The (not so) fresh mountain air

Air pollution is regularly over the legal threshold in the Arve valley, an area which includes the world famous ski resorts of Chamonix and Megève. The situation is so serious than a Plan of Protection of the Atmosphere was devised in 2010 to reduce air pollution in the area.

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There are 3 main sources for this pollution: transport, residental and insdusty.

How bad is it ?

The air in the Arve area is as polluted as the air of the cities of Lyon or Grenoble, but thankfully not as toxic as the air in Paris.

Chamonix under a layer of air pollution

Chamonix under a layer of air pollution

A sensitive area

Steep mountain sides, deep valleys and temperature inversions, help trap pollutants on the valley floor, particularly in winter on sunny days, when the air becomes very still. This beautiful and sensitive area requires protection from air pollution and from mankind's heavy footing. Instead, on top of the daily life of the valley, house heating and getting around of its population, an additional 1 million cars and half a million trucks cross the Arve valley each year to reach Mont-Blanc tunnel, above the town of Chamonix, at an altitude of over 1.200m.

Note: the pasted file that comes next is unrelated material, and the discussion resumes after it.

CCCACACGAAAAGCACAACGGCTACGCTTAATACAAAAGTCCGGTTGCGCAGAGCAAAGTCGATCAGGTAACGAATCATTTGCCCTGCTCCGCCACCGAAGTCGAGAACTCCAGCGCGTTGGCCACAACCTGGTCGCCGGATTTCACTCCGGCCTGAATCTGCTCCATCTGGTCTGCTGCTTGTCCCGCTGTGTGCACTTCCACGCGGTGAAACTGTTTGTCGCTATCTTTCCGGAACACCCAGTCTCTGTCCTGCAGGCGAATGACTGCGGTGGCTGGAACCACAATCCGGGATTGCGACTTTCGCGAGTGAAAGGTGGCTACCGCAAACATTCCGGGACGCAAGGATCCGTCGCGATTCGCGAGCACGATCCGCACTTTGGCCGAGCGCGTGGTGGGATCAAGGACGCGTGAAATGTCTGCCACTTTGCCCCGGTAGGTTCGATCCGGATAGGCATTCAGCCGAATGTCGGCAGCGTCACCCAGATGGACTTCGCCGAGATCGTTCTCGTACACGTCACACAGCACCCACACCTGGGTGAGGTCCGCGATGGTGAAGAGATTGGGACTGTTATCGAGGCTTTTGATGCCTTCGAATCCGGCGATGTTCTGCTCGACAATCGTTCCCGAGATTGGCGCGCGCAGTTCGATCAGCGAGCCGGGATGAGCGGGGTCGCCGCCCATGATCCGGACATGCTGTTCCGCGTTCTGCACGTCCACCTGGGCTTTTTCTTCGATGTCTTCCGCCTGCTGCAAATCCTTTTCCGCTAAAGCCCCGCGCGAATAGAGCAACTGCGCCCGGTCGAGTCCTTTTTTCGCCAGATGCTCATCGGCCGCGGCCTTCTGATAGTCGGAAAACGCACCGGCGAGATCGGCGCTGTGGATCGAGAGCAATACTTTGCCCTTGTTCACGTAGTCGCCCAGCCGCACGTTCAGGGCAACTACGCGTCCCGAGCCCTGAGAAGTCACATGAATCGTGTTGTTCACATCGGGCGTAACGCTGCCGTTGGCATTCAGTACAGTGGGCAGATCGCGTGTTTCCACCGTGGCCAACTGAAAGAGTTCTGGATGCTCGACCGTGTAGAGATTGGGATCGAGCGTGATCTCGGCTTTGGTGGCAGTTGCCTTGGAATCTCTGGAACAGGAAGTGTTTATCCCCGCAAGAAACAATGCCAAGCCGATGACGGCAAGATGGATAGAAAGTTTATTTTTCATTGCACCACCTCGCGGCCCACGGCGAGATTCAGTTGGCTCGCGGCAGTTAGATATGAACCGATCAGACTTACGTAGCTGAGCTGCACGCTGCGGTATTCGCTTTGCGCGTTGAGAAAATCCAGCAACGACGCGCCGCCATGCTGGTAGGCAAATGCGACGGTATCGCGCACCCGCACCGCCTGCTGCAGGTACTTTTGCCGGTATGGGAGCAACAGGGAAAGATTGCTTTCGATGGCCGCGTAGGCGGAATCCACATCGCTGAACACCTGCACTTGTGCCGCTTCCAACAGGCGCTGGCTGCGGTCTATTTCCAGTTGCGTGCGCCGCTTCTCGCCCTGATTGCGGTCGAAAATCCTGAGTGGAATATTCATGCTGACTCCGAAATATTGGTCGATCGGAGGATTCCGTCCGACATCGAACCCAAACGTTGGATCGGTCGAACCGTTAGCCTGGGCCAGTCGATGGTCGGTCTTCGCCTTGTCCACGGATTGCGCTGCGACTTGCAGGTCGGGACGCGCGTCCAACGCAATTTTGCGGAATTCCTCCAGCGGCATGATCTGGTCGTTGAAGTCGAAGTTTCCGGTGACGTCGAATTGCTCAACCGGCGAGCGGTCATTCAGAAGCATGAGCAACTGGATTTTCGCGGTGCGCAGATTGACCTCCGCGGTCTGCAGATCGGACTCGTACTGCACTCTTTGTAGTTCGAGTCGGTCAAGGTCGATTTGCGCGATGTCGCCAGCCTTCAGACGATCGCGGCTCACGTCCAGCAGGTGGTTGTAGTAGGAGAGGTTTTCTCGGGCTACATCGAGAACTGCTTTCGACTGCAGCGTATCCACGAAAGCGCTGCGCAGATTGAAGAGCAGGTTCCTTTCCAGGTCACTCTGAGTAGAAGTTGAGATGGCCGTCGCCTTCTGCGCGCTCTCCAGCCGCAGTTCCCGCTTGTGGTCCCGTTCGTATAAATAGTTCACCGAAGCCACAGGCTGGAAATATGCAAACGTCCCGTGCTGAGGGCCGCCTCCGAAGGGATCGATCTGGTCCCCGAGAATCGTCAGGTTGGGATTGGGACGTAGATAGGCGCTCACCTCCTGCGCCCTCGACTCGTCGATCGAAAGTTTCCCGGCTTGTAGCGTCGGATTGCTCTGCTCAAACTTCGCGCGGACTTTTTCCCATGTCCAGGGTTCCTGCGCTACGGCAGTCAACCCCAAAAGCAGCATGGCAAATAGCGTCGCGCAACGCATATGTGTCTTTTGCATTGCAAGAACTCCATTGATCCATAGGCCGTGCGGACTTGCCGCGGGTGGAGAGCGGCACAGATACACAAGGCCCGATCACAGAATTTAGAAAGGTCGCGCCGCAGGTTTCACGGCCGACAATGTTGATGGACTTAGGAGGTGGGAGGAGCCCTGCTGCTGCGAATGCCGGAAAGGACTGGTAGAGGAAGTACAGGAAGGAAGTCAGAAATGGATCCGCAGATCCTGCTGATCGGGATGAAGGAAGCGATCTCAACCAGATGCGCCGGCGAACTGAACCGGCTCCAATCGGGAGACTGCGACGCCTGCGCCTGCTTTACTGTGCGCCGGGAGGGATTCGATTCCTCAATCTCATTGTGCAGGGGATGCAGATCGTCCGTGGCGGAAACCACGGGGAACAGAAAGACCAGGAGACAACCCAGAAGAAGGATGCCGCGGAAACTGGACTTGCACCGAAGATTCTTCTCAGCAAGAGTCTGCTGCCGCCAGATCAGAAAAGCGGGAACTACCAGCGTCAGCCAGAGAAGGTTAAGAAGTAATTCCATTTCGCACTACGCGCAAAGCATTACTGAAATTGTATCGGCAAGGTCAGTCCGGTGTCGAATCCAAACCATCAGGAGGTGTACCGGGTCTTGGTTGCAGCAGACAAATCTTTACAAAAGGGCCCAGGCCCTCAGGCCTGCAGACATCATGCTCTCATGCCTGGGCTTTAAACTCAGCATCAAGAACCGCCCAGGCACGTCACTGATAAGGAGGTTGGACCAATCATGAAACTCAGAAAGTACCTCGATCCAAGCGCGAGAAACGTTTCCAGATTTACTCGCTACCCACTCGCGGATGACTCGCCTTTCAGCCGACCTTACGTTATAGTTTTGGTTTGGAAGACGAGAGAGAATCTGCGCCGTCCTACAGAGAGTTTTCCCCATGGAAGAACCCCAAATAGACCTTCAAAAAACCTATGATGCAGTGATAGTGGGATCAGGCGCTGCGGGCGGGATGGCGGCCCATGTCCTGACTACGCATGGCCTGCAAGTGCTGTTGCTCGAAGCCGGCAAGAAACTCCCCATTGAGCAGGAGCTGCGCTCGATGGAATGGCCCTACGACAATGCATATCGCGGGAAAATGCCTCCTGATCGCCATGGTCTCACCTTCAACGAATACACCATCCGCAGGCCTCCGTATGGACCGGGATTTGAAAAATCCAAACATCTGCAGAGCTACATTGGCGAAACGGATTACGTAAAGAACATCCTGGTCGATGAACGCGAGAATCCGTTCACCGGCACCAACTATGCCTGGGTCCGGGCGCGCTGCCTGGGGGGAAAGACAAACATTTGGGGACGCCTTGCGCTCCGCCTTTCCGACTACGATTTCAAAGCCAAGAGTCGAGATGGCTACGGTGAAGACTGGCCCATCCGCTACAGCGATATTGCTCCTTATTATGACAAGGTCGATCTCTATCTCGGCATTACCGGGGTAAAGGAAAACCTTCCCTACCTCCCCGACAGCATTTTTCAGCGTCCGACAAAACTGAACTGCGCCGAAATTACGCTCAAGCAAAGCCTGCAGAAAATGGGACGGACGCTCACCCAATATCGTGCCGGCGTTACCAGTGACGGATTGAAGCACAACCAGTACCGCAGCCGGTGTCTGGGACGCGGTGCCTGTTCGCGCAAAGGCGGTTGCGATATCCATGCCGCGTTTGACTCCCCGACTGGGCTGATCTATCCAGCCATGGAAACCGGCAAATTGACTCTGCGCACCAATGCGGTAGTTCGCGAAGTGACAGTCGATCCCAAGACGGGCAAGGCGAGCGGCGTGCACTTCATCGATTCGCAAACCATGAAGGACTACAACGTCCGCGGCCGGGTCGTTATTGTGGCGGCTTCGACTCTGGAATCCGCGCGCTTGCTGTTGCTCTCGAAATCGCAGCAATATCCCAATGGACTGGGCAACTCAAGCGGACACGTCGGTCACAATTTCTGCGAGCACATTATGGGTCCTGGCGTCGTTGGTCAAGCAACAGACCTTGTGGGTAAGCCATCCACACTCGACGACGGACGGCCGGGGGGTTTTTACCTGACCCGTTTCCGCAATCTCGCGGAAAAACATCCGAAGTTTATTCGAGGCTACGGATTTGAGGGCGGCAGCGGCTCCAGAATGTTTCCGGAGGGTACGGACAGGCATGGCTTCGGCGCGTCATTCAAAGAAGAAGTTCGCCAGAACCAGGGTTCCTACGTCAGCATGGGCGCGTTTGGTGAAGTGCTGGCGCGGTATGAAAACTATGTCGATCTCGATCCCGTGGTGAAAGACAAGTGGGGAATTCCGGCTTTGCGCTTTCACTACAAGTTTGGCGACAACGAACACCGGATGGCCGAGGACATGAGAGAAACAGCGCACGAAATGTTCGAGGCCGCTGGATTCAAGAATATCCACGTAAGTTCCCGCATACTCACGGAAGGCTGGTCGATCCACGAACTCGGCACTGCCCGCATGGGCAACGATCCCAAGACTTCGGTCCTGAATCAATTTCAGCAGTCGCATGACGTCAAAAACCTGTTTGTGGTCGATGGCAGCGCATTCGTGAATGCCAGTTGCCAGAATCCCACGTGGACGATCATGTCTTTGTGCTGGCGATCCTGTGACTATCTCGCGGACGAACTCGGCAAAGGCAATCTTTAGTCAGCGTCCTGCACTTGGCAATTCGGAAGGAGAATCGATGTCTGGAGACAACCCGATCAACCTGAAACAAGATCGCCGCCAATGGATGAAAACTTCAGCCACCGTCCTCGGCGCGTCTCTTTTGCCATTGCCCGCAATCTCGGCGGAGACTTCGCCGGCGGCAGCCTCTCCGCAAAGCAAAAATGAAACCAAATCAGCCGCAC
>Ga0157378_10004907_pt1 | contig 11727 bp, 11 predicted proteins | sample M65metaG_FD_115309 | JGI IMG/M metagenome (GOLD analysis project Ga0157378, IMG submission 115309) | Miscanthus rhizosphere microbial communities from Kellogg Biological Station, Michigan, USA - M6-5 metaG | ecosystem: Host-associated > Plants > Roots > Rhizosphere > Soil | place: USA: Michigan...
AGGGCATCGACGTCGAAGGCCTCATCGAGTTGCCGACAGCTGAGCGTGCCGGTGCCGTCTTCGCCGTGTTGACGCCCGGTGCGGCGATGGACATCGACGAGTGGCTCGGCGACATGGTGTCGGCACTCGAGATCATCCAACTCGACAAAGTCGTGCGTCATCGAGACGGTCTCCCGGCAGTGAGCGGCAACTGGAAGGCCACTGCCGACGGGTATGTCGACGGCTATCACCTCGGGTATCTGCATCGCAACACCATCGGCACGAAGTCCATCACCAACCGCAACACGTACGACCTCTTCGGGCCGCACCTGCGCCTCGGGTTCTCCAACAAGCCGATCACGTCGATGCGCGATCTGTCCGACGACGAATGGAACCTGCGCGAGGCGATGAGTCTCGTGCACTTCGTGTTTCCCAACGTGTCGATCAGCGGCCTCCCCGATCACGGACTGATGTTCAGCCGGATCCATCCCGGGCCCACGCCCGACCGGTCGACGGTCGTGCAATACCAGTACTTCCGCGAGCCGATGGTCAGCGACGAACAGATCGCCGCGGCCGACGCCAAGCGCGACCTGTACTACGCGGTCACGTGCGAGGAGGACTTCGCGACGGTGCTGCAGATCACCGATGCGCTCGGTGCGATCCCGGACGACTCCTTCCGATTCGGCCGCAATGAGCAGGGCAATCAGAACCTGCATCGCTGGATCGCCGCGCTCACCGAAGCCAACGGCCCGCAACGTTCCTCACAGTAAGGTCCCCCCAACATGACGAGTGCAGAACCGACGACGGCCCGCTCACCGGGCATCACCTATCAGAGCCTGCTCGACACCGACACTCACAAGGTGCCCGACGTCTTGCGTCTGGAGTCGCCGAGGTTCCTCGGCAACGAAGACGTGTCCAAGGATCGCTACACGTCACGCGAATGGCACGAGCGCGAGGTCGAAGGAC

Health effects

In the Arve valley, between 60 and 80 premature deaths are caused by air pollution each year (according to InVS - PPA report), for a total population in the area of 155’000.


Transport emissions

  • Road traffic is responsible for the emission of over 380 known pollutants, of which 114 have at least one Toxicological Value of Reference and 30 are carcinogenic.
  • Diesel engine exhaust fumes are classified as carcinogenic by WHO. 
  • Road pollution has serious consequences on coronary illnesses, strokes, asthmatic and chronic bronchitis, lung cancer and lung capacity.
  • Traffic pollution also reduces male fertility and sperm quality.
  • Most of our exposure to particles occurs while in transport.

A plan with little effect

The under-used Alpine Railroad and existing railway line through the french northern Alps

The under-used Alpine Railroad and existing railway line through the french northern Alps

The situation is so serious that a Plan of Protection of the Atmosphere was agreed in 2012, with measures devised to reduce emissions from the 3 sectors responsible for this pollution: residential heating, transport and industry. Only a handful of these measures are effectively applied (wood-burning heating, garden waste burning and reduced speed limit for cars). Road transport and industry lobbies have managed to keep both sectors from having to change their ways and reduce their emissions. A shift towards rail transport is necessary - and possible - for goods transports through the Alps, on the nearby existing railway line, recently renovated, and the Alpine Railroad service.

The remedy?

No magic wand can be waved to solve the issue. We all need to reduce our emissions: people living in the area, visiting tourists, businesses in the area and international goods transport and industry sectors. This will not only reduce air pollution, but also climate emissions, which are a major threat to the local tourism economy, but also to water supply in Europe and to the very future of mankind.

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